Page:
Solving your employment Problems

Is a non-compete agreement right for you?

On Behalf of | Jun 15, 2020 | Firm News |

Job hunting is daunting in itself, and there is nothing more thrilling than seeing an email with an interview request. As questions fill your head and you begin to prepare for your interview, there is one question you need to make sure you ask. Will you be required to sign a noncompete agreement?

How does an employer’s right to protect their interests apply to you?

Depending on your job title and duties, a noncompete agreement might prohibit you from using information gained at one company to benefit another in a similar role. These clauses typically specify a timeframe and location in which you agree to limit certain activities that could potentially take business from your employer.

It is common for businesses to use noncompete agreements as a means of protection for their interests. However, these restrictive covenants often create challenges for potential new hires and, in cases of an acquisition, current employees.

You don’t agree with an employer’s specified limitations, they may not hire you. Yet if you violate the terms of their contract, you could face a lawsuit.

What can you do?

You probably understand why an organization would want to keep competitors from gaining access to their proprietary information. However, can you retain your options while also releasing some of your rights to your employer?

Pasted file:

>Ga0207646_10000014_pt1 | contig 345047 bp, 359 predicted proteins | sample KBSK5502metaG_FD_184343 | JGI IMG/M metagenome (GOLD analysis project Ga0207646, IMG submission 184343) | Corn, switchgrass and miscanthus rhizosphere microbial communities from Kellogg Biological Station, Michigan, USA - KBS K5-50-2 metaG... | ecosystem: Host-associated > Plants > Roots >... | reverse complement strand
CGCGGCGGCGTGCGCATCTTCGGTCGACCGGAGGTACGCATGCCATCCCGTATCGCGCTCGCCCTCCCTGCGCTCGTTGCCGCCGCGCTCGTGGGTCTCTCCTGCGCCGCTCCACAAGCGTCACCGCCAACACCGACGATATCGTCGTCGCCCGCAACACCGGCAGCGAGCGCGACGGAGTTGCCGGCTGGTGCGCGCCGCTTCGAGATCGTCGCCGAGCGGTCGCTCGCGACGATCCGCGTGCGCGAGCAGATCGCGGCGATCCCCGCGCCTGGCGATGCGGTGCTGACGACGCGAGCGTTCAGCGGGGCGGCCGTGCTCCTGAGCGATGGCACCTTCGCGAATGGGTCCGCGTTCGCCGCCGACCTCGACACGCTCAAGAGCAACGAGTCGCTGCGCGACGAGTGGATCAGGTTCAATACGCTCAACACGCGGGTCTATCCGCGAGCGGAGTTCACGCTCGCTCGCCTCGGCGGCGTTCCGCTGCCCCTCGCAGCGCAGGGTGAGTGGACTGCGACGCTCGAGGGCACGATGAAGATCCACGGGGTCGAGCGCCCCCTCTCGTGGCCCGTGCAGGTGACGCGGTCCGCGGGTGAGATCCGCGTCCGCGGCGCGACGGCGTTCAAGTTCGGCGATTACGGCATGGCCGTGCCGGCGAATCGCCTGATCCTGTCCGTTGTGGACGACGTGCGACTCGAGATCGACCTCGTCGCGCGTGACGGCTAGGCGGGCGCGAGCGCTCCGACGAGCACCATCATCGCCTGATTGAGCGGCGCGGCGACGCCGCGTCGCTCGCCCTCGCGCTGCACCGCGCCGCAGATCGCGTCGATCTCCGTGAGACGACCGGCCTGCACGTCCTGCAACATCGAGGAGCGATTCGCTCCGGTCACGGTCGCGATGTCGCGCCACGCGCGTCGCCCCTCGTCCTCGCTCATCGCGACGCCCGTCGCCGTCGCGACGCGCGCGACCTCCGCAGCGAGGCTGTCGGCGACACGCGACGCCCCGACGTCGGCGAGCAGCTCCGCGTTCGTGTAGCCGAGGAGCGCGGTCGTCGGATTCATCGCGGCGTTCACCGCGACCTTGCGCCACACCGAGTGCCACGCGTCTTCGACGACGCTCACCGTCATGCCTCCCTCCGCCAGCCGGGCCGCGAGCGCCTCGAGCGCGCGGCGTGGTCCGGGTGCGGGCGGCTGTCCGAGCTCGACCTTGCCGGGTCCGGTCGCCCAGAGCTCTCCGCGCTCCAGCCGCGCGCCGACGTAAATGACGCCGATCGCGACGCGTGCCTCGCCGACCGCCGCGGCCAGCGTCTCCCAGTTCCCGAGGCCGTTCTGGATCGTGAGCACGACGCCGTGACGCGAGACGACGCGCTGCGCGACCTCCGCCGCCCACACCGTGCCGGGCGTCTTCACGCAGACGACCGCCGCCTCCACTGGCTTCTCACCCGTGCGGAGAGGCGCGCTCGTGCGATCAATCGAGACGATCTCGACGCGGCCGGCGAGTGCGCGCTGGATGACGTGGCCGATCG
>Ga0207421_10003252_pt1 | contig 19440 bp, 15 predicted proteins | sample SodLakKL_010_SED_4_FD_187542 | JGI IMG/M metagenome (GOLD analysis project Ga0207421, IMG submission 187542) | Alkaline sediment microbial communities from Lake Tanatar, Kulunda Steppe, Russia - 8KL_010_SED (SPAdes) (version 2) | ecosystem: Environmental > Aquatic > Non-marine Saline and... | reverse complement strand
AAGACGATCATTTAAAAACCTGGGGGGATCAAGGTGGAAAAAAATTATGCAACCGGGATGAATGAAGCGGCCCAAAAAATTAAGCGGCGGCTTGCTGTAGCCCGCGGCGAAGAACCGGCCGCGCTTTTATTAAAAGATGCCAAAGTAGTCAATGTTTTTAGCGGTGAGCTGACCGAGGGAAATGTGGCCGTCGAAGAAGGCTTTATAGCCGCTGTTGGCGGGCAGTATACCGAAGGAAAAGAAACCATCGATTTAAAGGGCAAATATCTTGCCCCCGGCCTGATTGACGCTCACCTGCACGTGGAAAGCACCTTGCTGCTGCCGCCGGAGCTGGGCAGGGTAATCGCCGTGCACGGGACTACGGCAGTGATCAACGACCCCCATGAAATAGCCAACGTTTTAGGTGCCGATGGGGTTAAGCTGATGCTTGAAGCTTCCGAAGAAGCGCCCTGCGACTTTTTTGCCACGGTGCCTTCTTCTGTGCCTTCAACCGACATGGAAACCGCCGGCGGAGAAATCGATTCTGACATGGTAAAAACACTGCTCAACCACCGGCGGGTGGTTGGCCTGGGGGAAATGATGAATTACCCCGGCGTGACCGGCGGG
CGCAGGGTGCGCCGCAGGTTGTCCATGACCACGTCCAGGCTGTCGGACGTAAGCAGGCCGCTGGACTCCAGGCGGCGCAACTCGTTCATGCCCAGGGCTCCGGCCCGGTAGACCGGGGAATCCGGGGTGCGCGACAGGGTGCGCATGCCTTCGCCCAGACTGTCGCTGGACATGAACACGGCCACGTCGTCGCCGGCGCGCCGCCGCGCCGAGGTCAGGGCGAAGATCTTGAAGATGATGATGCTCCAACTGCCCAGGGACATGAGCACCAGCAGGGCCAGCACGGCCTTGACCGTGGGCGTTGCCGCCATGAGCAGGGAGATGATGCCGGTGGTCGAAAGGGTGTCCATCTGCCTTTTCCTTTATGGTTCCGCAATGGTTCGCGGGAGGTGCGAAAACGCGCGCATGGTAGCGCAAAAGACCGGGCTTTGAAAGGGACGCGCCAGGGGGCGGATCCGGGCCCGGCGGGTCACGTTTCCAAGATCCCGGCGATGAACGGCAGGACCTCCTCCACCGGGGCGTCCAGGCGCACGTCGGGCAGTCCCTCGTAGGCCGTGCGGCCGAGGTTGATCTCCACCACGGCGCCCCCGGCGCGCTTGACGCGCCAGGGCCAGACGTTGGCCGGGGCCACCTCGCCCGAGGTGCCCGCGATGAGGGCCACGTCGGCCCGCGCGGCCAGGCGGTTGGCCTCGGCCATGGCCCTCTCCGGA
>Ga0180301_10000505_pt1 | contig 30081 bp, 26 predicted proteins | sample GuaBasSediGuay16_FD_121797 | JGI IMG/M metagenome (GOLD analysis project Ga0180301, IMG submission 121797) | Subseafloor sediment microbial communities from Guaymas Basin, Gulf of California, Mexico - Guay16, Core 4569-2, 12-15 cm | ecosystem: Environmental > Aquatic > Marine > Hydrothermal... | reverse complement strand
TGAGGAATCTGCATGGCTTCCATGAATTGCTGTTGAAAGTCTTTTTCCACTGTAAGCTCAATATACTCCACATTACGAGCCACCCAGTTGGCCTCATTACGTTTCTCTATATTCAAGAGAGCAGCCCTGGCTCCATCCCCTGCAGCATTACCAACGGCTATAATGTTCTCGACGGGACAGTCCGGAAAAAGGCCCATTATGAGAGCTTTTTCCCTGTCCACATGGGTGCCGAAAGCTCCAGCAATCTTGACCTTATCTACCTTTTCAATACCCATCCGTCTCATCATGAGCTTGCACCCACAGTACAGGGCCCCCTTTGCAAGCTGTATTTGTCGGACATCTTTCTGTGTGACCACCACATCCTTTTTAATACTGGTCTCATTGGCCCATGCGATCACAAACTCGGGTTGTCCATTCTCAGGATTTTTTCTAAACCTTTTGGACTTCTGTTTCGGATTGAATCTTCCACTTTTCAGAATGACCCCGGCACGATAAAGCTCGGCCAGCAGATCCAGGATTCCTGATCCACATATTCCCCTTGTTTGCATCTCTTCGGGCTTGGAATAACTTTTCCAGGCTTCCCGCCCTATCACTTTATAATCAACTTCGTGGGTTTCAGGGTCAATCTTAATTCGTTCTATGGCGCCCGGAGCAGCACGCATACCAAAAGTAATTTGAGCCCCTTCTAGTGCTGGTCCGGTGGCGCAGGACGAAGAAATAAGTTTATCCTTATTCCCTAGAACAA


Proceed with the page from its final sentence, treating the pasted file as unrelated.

Three things to consider before you agree:

  • Understand the terms and conditions. Make sure you read through the entire document before you sign it, so you know what your employer will expect.
  • Negotiate for modifications. Ask your potential employer to change some of their conditions, to allow your more freedom. For example, would they be willing to decrease the duration of your contract to lessen the amount of time you would need to wait before accepting a similar position elsewhere?
  • Continue job hunting. Don’t stop looking for a job until everything is in place and you have copies of your completed onboarding paperwork.

In some situations, a noncompete could benefit your employer without restricting your earning ability. Before you enter into a legally binding agreement, think about what you are willing to  give up accepting the offer before you. Then, regardless of what you decide, proceed accordingly.